Investments in AI for medical imaging are forecast to reach $2 billion by 2023, spurred on by the need to reduce costs associated with the increased number of imaging procedures used to improve early stage disease detection, and the desire to make greater use of imaging data already collected. According to GE Healthcare, 90% of healthcare data comes from imaging technology, and a whopping 97%  isn’t even used.

Over the last 10 years or so, radiology AI has been hamstrung by clinical concerns around accuracy and usability, but now that's changing. The American College of Radiology's Data Science Institute has established a program to examine the opportunities for AI in a range of radiological applications and vendors are investing in new products.

GE Healthcare's Edison platform, for example integrates data from applications and devices to improve clinical insight, while AI-pathway, developed by Siemens, helps physicians make improved diagnostic and therapeutic decisions. Another player in the space, Aidoc, uses AI to rapidly analyze CT scans — automatically prioritizing and accelerating critical medical interventions. 


Healthcare providers are already benefiting. A system developed by researchers at John Radcliffe Hospital that extracts over 80,000 data points from a single echocardiogram image to increase diagnostic accuracy  is forecast to deliver annual cost savings of £300m to the NHS.

Strategic planning considerations: many of the most innovative products are still in development, so product evaluation should focus on delivery timelines and referrals from any early users.  This will help identify practical options, challenges and costs that can be used, along with input from physicians, to build a business case for the adoption of new equipment.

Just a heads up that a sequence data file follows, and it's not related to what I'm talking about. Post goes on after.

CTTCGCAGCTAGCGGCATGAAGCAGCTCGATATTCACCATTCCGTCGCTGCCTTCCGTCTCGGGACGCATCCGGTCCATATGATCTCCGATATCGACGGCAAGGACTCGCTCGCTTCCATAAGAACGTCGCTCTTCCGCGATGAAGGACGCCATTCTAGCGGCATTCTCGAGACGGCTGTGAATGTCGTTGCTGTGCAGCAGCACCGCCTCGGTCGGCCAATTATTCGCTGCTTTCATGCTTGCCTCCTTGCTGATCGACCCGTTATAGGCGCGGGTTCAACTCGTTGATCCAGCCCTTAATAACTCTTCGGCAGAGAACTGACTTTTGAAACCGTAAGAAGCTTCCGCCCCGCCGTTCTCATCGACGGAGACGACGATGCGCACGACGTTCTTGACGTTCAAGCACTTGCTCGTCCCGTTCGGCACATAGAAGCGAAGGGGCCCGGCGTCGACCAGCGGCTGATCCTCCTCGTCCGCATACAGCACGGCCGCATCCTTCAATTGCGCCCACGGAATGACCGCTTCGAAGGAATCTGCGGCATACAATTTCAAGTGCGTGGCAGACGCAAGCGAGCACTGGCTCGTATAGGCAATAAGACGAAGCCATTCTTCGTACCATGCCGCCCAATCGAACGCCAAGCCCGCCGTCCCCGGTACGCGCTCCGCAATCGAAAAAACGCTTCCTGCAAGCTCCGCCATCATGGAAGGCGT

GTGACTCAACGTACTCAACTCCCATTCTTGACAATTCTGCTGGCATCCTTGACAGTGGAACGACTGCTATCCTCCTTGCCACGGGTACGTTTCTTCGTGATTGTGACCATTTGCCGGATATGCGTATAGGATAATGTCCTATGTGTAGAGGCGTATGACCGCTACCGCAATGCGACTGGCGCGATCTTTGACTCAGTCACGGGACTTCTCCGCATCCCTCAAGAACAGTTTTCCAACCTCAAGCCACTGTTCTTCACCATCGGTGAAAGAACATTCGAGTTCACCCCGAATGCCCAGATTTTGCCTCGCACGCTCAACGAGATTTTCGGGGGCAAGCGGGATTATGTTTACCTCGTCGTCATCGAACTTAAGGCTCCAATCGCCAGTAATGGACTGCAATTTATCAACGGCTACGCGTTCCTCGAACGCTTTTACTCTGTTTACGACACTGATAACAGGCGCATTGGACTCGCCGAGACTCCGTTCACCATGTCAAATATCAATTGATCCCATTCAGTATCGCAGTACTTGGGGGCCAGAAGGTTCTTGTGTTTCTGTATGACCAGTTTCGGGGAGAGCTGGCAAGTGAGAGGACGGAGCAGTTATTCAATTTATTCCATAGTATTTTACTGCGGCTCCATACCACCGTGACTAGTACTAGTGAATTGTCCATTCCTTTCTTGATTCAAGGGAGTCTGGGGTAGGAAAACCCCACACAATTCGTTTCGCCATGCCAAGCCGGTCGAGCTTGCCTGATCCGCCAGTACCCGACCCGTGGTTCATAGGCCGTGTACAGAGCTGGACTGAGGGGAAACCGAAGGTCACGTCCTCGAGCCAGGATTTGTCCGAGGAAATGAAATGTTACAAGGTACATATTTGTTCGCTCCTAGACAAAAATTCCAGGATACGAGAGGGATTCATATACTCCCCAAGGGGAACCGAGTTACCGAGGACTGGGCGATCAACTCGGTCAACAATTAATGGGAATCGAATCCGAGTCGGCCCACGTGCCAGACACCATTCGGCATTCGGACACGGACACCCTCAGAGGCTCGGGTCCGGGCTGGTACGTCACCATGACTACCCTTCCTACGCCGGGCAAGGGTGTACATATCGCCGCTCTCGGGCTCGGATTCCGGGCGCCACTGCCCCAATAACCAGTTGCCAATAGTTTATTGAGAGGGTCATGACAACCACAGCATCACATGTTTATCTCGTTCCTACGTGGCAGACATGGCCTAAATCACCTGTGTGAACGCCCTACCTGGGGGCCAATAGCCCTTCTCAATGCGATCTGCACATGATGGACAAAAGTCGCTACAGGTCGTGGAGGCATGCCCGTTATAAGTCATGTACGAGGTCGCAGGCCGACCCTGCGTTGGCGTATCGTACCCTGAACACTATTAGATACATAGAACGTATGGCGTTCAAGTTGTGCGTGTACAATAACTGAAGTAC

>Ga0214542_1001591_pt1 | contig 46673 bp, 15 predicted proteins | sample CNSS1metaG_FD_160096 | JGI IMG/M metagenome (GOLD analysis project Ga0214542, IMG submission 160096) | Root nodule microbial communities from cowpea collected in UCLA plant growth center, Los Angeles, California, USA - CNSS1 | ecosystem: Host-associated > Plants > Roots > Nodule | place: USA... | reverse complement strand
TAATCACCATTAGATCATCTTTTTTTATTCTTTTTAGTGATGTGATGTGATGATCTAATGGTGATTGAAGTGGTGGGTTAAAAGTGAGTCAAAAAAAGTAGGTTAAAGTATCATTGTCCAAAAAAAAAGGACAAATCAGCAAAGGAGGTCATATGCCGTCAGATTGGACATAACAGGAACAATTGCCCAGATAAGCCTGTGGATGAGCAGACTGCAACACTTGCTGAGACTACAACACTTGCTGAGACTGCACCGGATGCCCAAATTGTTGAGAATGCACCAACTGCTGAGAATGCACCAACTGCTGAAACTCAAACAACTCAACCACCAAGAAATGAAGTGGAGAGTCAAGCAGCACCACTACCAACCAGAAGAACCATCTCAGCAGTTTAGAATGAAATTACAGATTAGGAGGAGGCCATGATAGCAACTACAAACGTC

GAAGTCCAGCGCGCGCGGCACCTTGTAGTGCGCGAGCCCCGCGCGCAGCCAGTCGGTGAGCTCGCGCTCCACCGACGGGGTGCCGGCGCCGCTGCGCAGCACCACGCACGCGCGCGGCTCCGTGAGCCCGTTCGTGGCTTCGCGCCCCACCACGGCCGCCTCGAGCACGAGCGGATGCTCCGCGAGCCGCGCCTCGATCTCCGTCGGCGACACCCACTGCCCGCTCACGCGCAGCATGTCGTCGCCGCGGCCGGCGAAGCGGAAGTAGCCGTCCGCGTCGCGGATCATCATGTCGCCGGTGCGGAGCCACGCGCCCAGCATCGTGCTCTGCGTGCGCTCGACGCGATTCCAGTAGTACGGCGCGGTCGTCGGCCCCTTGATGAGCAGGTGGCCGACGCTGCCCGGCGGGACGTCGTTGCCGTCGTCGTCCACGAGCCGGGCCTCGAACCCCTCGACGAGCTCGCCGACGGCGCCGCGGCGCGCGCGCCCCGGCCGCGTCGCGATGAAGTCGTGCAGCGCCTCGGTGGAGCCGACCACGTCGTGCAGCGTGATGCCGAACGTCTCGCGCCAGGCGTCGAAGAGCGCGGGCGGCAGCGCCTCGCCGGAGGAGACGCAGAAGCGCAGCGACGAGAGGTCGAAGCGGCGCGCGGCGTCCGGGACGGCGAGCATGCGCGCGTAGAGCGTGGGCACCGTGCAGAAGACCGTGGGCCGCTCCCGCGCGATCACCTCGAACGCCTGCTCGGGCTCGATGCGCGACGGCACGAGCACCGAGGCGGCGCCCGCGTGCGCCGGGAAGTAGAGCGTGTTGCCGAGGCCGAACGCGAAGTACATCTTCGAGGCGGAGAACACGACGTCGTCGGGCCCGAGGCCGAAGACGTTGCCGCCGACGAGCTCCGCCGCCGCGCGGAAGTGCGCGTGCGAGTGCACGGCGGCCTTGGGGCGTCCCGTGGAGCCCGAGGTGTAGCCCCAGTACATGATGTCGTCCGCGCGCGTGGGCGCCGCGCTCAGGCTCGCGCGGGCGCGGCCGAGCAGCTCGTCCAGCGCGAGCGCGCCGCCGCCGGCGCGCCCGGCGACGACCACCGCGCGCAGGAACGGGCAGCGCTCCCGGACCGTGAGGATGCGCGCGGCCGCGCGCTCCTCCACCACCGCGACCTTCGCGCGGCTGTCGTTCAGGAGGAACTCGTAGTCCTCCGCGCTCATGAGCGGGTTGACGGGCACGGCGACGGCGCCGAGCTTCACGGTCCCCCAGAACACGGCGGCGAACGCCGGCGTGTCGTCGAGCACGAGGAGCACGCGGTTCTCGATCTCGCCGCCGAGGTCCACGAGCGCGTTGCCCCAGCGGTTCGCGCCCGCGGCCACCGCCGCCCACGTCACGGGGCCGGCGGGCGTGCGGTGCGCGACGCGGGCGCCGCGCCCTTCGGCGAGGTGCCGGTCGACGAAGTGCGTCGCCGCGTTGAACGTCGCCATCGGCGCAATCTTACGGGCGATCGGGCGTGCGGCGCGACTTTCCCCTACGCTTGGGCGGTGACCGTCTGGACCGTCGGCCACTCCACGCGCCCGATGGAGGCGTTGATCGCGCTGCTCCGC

Remote Patient Monitoring Enhances Proactive & Cost-Effective Care

Remote Patient Monitoring (or RPM) collects biometric data and other patient health statistics beyond normal clinical settings, and alerts clinicians when help is needed. RPM systems are becoming more attractive because they can often circumvent the costs of patient readmission and avoid the inefficiency costs of patients struggling to keep appointments.

Products are also becoming more sophisticated and able to deal with a much wider range of conditions that are expensive to treat — such as heart failure. For context, the US currently spends about $30 billion on treatment but that’s projected to rise to $70 billion in the next 10 years.

The University of Pittsburgh Medical Center and Mount Sinai Hospital are already using remote patient monitoring to improve the outpatient care journey and, again, vendors are investing  to capitalize on the opportunities.

Taking RPM a step further, Abbot’s Confirm Rx is the world's first insertable cardiac monitor that allows patients to connect their implant to a mobile app. The device, implanted under the skin using a simple outpatient procedure, continuously monitors heart rhythms with no additional hardware such as a bedside transmitter.

On the other end of the care equation, clinical technicians, faced with a growing number of remote patients, are helped by products like the LATITUDE NXT that automatically interrogate the devices, aggregate, and manage the data collected.